After this, the word of the Lord came to Abram in a vision:
“Do not be afraid, Abram.
I am your shield,
your very great reward.”
But Abram said, “Sovereign Lord, what can you give me since I remain childless and the one who will inherit my estate is Eliezer of Damascus?” And Abram said, “You have given me no children; so a servant in my household will be my heir.”
Then the word of the Lord came to him: “This man will not be your heir, but a son who is your own flesh and blood will be your heir.” He took him outside and said, “Look up at the sky and count the stars—if indeed you can count them.” Then he said to him, “So shall your offspring be.”
Abram believed the Lord, and he credited it to him as righteousness.
Genesis 15:1-6, NIV
A couple things make posting daily for Advent difficult. First, it’s daily. I tried this a few years ago and only got twelve posts done. Perhaps I can be more realistic this time. If I can’t get one finished each day, I may have to borrow from those old posts. Back when I was a perfectionist (err—before I started trying NOT to be a perfectionist), I would have viewed a small glitch in the plan, such as borrowing an old post, as a total failure. I’m on the mend, though, friends. No shame in recycling a piece.
Another thing that makes this hard is that not all Advent readings sound Christmas-y. When I first decided to do this a few years ago, I wrote that I wanted to spend December meditating on Advent scriptures to clean up my act at Christmas. In other words, I could feel myself giving more glory to the things I love about Christmas than giving love and glory to Christ.
But after a week or so of writing, I felt restless. The scriptures took me to the Old Testament first, so I didn’t get to marinate as much as I wanted in the story—the weary travelers, the crowded inn, shepherds watching their flock by night, wise men from the east. What’s worse, writing commentary about sin and repentance felt like such a drag at this time of year. Where was the holly jolly? I missed snowmen and mistletoe, wassail and reindeer, stockings hung by the chimney with care, elves and ornaments and bright red bows.
I am actually in favor of holiday traditions. I thoroughly enjoy decorating and gift giving and cooking for a crowd. No one is going to shame me into removing the Christmas stockings from the mantel because it’s a tradition that doesn’t do enough to promote Jesus.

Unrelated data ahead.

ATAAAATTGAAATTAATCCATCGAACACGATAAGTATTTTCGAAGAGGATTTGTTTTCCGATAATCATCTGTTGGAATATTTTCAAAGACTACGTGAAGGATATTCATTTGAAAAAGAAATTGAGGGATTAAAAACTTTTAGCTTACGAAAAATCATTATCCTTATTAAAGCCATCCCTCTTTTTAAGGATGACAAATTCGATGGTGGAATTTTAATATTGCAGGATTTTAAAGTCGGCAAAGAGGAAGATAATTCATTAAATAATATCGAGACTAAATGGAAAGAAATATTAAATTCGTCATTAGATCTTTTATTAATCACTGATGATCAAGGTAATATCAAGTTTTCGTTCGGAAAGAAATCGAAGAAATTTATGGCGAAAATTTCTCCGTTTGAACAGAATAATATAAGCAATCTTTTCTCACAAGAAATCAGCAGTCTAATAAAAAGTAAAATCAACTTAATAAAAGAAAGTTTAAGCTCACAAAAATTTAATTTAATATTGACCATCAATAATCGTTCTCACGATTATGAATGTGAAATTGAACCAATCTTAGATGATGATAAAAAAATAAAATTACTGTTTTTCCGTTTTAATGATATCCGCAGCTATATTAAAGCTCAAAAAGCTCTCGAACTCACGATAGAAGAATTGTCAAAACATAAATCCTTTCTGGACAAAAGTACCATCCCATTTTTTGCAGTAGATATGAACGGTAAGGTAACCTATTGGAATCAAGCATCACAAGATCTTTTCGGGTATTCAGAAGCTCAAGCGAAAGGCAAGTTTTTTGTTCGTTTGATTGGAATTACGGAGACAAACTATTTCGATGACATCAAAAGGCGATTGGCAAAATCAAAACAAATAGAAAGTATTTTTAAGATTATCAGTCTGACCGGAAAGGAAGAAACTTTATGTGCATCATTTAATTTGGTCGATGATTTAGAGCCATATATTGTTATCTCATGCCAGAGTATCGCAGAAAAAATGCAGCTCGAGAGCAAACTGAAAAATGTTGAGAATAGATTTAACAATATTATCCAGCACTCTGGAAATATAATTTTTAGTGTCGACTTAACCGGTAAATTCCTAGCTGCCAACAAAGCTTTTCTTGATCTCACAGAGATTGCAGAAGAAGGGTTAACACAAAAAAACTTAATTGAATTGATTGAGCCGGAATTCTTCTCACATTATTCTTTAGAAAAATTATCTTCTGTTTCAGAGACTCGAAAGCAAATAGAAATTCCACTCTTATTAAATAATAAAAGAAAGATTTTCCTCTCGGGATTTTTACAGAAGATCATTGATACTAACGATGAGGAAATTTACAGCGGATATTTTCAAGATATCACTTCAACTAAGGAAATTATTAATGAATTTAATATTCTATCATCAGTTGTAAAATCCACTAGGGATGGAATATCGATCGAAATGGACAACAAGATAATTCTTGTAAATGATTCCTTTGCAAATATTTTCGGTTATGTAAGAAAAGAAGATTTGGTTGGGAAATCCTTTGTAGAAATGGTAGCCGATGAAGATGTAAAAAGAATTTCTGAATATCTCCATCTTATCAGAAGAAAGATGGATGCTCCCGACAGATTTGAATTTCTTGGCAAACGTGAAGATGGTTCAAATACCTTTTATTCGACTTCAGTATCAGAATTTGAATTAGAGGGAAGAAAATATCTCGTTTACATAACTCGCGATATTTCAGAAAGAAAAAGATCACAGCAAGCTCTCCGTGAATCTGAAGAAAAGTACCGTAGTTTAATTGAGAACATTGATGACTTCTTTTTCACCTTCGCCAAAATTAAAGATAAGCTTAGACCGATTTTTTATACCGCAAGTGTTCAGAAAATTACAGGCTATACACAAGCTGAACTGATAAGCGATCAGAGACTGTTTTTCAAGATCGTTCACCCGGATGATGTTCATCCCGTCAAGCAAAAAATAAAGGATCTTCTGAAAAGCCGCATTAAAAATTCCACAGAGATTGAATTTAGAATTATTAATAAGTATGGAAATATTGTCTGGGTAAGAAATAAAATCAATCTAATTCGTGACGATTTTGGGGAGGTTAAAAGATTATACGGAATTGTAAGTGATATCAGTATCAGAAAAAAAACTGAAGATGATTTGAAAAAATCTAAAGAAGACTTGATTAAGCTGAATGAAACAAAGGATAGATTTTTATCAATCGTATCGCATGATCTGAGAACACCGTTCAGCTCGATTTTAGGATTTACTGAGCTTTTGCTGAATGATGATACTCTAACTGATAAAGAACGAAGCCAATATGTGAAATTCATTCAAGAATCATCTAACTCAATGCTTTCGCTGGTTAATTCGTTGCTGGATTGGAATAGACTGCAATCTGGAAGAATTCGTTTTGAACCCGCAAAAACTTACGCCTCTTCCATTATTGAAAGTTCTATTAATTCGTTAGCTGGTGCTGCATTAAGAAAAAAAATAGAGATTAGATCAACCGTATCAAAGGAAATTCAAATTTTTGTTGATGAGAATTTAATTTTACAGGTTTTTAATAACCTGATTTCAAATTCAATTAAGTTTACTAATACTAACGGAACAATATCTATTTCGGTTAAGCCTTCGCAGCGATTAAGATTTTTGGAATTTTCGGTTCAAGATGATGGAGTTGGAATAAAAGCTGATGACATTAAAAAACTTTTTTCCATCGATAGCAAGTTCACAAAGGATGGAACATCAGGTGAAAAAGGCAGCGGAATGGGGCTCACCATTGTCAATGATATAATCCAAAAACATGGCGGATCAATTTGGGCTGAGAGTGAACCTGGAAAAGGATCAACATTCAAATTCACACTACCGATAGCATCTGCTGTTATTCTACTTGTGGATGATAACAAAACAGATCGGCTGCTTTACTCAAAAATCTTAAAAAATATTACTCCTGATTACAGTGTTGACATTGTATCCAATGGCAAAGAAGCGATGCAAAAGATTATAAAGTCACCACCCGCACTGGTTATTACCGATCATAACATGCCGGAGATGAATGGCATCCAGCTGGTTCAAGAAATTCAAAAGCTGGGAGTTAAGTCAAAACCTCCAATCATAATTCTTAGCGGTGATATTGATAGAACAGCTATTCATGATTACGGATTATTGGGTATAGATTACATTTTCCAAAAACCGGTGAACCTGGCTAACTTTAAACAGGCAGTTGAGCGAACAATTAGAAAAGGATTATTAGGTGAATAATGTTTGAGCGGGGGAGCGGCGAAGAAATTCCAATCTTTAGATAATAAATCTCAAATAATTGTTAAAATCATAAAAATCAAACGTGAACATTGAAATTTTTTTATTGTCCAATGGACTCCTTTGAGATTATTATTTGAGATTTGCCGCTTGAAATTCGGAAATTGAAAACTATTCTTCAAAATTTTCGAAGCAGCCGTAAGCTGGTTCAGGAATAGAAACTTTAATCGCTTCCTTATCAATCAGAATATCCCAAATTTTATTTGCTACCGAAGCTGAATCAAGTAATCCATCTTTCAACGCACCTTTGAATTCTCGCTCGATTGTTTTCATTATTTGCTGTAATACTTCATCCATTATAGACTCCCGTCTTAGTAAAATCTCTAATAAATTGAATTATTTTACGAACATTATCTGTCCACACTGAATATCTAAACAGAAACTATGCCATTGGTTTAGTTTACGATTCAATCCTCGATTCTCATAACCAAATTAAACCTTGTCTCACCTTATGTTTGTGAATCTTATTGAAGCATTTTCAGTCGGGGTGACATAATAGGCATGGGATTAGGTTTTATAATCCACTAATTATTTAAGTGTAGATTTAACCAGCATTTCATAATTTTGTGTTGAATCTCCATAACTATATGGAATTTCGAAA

Still, I’m not going to flip open my bible and find a big guy who rides in a sleigh or a Currier and Ives snow scene or Ebenezer Scrooge. What I do find in scripture is the truth. I enjoy stocking stuffers and peppermint bark. I need truth.
We’ve spent two days in Genesis, and I’m going to park it here for a couple more days. I’m anxious to get on with the story, but we need the discussion about sin and the curse and the Old Covenant. Why? Because it is the truth, and those stories inform us of the deep need we have for Jesus. If we don’t understand the mess we got ourselves into with sin, then we probably don’t know the value of salvation. We may be glad to be rescued, but we cannot be truly grateful if we never knew the enormity of our debt to God. We have to take a look at the darkness to know the exceeding worth of the Light.
Yesterday, we glimpsed a little of that darkness by reading about Adam and Eve’s appalling failure, having traded contentment to compete with the authority of God. Their choice brought a curse on the world. It meant that they no longer had heaven mingled with creation for their home, and they no longer enjoyed complete protection from evil.
God assured them of Satan’s eventual defeat, but it would be centuries of centuries in the making. If you have never studied the Old Testament to see how God put His plan in place, you’re missing out. I love the story of Abram, who later became Abraham. So many impossible things take place in his story.
For starters, Abram didn’t have a bible to read. He had no precedence for faith like the kind God required. Abram, in fact, came from a pagan family. Their brand of religion was more of a multiple-choice variety. There are tons of gods. Pick one. Or two or three.
Then one day, the Living God called him to leave everything. Everything. And not just to leave everything, but to go to a non-specific location—details to be revealed on a need to know basis. I call this impossible—miraculous if not overtly so–because it is so unlikely! People rarely do the “leaving everything” bit in the first place, especially if they have no idea where to go. We don’t get excited about having no support system, no network, no assurance of success. We like family and familiarity and a specific destination that we can mark on a map.